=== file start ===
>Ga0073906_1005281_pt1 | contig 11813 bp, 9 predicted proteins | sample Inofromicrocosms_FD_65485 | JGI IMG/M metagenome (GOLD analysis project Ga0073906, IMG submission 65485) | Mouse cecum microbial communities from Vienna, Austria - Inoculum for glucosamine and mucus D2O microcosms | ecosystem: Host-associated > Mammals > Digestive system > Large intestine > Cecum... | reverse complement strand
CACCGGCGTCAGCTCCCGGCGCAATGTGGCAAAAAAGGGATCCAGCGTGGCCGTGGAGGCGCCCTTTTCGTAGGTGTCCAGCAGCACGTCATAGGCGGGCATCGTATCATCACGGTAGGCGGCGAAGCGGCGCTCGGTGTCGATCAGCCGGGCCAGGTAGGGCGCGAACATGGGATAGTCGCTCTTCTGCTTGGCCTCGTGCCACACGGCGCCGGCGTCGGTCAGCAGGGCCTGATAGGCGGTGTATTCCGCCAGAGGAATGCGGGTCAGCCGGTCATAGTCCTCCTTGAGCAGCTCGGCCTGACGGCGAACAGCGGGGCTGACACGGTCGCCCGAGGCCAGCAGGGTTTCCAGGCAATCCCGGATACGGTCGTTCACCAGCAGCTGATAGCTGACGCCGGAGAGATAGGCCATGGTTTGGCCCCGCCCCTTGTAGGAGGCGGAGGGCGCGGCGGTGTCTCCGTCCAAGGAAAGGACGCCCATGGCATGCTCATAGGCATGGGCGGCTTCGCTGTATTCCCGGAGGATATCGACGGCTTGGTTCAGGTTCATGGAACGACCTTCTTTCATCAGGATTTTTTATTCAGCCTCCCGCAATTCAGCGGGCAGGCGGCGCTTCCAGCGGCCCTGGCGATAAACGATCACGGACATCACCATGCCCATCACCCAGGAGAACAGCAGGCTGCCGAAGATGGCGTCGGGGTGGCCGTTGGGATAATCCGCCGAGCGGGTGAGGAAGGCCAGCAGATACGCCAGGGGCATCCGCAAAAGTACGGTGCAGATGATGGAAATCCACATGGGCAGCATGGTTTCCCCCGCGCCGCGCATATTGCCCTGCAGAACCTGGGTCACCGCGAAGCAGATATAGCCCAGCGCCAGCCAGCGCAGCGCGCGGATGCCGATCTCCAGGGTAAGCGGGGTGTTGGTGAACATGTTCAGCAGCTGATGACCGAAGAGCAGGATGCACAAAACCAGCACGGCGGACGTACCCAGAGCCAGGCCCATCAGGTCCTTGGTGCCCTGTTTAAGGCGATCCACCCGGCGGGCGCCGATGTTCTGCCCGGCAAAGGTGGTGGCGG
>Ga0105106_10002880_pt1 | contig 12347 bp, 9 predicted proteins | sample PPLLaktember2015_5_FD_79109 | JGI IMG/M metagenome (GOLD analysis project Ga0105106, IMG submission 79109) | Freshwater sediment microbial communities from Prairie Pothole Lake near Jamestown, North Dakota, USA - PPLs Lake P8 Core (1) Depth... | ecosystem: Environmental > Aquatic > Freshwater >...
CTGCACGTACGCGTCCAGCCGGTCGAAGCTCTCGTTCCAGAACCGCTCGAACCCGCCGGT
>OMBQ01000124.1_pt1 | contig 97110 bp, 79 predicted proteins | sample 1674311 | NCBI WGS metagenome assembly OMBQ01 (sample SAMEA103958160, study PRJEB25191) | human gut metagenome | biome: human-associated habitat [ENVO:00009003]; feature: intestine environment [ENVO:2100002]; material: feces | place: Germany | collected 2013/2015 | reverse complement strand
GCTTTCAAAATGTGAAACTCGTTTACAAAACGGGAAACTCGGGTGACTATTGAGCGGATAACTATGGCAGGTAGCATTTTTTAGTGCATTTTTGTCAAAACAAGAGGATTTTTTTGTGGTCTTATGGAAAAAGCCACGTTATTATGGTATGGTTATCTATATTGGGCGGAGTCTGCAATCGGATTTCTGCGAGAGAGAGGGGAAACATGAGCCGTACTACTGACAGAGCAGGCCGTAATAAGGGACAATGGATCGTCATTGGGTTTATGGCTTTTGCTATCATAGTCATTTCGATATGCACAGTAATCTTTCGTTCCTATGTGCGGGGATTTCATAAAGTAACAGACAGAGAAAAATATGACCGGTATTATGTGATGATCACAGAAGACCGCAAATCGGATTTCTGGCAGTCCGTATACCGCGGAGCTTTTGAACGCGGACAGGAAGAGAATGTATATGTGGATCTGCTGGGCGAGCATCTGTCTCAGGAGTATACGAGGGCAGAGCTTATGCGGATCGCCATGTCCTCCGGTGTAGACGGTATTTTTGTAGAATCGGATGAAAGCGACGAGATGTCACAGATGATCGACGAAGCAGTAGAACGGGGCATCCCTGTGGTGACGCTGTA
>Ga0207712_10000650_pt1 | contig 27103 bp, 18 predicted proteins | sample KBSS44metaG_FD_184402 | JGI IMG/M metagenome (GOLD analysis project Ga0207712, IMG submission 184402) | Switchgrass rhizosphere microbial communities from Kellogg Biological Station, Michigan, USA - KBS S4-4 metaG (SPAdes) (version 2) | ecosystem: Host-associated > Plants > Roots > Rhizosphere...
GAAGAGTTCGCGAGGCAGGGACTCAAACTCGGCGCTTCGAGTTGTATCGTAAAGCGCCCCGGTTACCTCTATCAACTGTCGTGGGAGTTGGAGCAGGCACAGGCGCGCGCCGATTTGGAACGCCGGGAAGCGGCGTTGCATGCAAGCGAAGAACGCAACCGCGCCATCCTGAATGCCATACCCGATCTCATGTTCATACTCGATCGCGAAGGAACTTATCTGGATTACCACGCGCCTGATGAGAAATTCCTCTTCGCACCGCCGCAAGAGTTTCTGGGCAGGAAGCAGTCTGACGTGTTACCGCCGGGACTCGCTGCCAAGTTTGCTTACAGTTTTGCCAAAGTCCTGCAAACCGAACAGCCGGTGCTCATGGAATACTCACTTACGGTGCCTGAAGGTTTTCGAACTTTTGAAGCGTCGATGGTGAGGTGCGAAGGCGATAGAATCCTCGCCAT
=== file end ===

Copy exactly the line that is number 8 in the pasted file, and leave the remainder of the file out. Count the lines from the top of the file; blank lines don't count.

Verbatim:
GAAGAGTTCGCGAGGCAGGGACTCAAACTCGGCGCTTCGAGTTGTATCGTAAAGCGCCCCGGTTACCTCTATCAACTGTCGTGGGAGTTGGAGCAGGCACAGGCGCGCGCCGATTTGGAACGCCGGGAAGCGGCGTTGCATGCAAGCGAAGAACGCAACCGCGCCATCCTGAATGCCATACCCGATCTCATGTTCATACTCGATCGCGAAGGAACTTATCTGGATTACCACGCGCCTGATGAGAAATTCCTCTTCGCACCGCCGCAAGAGTTTCTGGGCAGGAAGCAGTCTGACGTGTTACCGCCGGGACTCGCTGCCAAGTTTGCTTACAGTTTTGCCAAAGTCCTGCAAACCGAACAGCCGGTGCTCATGGAATACTCACTTACGGTGCCTGAAGGTTTTCGAACTTTTGAAGCGTCGATGGTGAGGTGCGAAGGCGATAGAATCCTCGCCAT